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Kids' Inquiry of Diverse Species

Local animals in this group:

Salticidae

What do they look like?

These spiders are very distinctive. They vary a lot in size (3-17mm), and color, but the arrangement of their eyes will always give them away. They have three or four rows of eyes. The front row look forward, and the middle two eyes in that row are much larger than the others.

All spiders have two body-segments, a cephalothorax in front and an abdomen behind. They have eight legs, all attached to the cephalothorax. On the front they have two small "mini-legs" called palps. These are used to grab prey, and in mating, and are much bigger in male spiders than in females. All spiders have fangs that they use to bite their prey with, like most spiders, jumping spiders have venom glands that produce toxic chemicals that help paralyze and digest their food.

Female spiders are often much bigger than males.

  • Sexual Dimorphism
  • female larger
  • male more colorful

Where do they live?

This is the largest family of spiders, with over 5,000 species around the world.

What kind of habitat do they need?

These spiders roam in a wide variety of habitats. Pretty much anywhere they can find prey, they will live.

How do they grow?

Like all spiders, Jumping Spiders hatch from eggs, and the hatchlings are very similar to the adults, only smaller. As they grow they have to shed their skin all at once, this is called molting. Most Jumping Spiders have to molt 5 or 6 times before they become adults.

How long do they live?

Most Jumping Spiders don't live for more than about a year, but some species may live longer, especially in cold climates where they have to be dormant for many months each year.

How do they behave?

Because they rely on their vision to hunt and find mates, these spiders are mostly active during the day. At night, and when molting, they hide in small chambers made of silk and attached to vegetation.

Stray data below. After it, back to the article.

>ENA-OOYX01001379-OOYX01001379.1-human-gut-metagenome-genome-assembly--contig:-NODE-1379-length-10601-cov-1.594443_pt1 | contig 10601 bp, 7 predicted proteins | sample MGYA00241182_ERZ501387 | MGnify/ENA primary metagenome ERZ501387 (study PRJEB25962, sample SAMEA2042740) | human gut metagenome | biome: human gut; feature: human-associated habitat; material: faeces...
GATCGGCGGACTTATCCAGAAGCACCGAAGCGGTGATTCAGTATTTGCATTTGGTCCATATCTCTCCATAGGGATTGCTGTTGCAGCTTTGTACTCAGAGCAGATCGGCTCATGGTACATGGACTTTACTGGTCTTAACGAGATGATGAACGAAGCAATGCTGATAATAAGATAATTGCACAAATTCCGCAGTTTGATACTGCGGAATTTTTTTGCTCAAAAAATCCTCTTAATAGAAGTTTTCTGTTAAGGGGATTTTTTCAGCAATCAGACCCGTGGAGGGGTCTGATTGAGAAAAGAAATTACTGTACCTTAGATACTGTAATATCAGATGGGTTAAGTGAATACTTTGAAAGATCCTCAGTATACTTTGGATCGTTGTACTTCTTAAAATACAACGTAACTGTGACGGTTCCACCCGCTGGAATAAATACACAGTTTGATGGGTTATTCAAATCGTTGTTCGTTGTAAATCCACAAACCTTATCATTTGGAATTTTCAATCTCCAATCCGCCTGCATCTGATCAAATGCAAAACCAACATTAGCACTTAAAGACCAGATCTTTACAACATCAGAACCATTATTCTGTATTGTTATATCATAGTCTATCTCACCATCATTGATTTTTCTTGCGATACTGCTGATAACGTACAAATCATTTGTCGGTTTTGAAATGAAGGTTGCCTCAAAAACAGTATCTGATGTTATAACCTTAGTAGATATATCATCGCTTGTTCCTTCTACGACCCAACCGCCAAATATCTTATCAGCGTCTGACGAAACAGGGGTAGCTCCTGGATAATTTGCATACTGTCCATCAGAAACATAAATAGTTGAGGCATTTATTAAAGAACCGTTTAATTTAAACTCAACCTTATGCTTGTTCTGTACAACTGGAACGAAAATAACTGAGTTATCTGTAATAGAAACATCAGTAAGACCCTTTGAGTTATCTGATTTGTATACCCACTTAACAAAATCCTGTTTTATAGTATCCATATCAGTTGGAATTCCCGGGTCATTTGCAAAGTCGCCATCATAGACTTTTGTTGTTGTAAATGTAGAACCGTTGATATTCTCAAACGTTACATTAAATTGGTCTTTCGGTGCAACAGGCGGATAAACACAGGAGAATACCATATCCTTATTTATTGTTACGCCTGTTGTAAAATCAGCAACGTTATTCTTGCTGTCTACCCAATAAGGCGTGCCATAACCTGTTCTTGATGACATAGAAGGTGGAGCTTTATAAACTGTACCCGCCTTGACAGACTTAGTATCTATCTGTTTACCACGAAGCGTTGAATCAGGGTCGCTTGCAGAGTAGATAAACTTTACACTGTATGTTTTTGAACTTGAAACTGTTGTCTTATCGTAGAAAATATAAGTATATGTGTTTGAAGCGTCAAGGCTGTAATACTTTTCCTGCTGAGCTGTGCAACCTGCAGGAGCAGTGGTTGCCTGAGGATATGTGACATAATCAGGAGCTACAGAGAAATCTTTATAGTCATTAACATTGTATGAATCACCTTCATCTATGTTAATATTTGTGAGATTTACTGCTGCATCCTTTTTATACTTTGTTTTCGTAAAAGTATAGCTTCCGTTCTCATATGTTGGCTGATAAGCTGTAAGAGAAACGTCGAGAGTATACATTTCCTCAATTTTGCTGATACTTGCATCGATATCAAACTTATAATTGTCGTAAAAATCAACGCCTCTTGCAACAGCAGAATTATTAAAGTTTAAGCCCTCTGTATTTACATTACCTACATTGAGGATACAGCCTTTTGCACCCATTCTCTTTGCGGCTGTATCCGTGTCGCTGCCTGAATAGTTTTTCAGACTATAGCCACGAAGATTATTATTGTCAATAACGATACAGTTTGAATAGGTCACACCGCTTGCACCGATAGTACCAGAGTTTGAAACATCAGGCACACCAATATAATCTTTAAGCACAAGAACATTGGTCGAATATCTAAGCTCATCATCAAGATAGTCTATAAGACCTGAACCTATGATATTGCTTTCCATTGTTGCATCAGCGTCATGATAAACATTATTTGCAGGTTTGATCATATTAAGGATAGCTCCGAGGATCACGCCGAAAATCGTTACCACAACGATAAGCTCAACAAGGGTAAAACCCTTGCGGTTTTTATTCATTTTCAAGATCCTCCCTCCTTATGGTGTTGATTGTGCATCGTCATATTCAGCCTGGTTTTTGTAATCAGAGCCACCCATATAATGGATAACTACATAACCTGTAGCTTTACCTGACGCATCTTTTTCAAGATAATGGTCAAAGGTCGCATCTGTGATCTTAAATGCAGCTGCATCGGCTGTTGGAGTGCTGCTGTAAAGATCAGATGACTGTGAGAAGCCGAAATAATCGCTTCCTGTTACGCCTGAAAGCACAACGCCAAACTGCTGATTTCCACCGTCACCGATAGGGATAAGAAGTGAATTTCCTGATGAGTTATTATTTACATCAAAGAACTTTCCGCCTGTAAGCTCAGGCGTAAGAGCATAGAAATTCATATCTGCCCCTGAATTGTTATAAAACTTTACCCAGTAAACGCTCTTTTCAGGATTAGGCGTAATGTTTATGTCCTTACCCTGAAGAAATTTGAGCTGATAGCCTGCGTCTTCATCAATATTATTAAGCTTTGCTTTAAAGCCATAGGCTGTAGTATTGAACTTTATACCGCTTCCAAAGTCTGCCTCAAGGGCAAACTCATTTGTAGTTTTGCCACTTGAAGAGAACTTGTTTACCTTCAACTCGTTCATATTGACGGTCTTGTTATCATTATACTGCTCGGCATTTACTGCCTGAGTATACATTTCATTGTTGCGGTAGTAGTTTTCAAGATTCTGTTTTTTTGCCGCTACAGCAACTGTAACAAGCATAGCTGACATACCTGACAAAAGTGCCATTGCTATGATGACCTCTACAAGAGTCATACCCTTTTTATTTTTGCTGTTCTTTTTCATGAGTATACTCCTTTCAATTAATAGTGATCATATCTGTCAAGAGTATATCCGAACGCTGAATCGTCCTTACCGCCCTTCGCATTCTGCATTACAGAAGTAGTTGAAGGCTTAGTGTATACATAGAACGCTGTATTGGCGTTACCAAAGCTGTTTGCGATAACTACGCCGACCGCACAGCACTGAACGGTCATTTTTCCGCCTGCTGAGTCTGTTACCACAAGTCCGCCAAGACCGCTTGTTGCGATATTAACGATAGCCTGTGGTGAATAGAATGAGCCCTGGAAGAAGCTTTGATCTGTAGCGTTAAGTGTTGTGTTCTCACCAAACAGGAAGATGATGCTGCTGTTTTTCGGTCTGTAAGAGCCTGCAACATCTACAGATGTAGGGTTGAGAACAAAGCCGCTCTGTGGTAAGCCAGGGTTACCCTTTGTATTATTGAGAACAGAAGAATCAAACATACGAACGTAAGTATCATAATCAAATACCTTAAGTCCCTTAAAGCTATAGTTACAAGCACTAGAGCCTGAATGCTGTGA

How do they communicate with each other?

Some species in this group have courtship dances. The males are brightly colored, and they wave their front legs and dance to communicate to a female. She often does a dance in response.

What do they eat?

These spiders don't use silk to catch prey, they stalk and pounce on insects and other invertebrates, using their excellent vision.

  • Primary Diet
  • carnivore
    • eats non-insect arthropods

What eats them and how do they avoid being eaten?

This species is very alert, and jumps or runs away if danger threatens. Species in this family will sometimes try to scare away other small predators, waving their front legs and moving their fangs.

How do they interact with us?

Jumping spiders may eat flies and other insects that are pests.

 
University of Michigan Museum of ZoologyNational Science Foundation

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. "Salticidae" (On-line), Animal Diversity Web. Accessed October 31, 2014 at http://www.biokids.umich.edu/accounts/Salticidae/

BioKIDS is sponsored in part by the Interagency Education Research Initiative. It is a partnership of the University of Michigan School of Education, University of Michigan Museum of Zoology, and the Detroit Public Schools. This material is based upon work supported by the National Science Foundation under Grant DRL-0628151.
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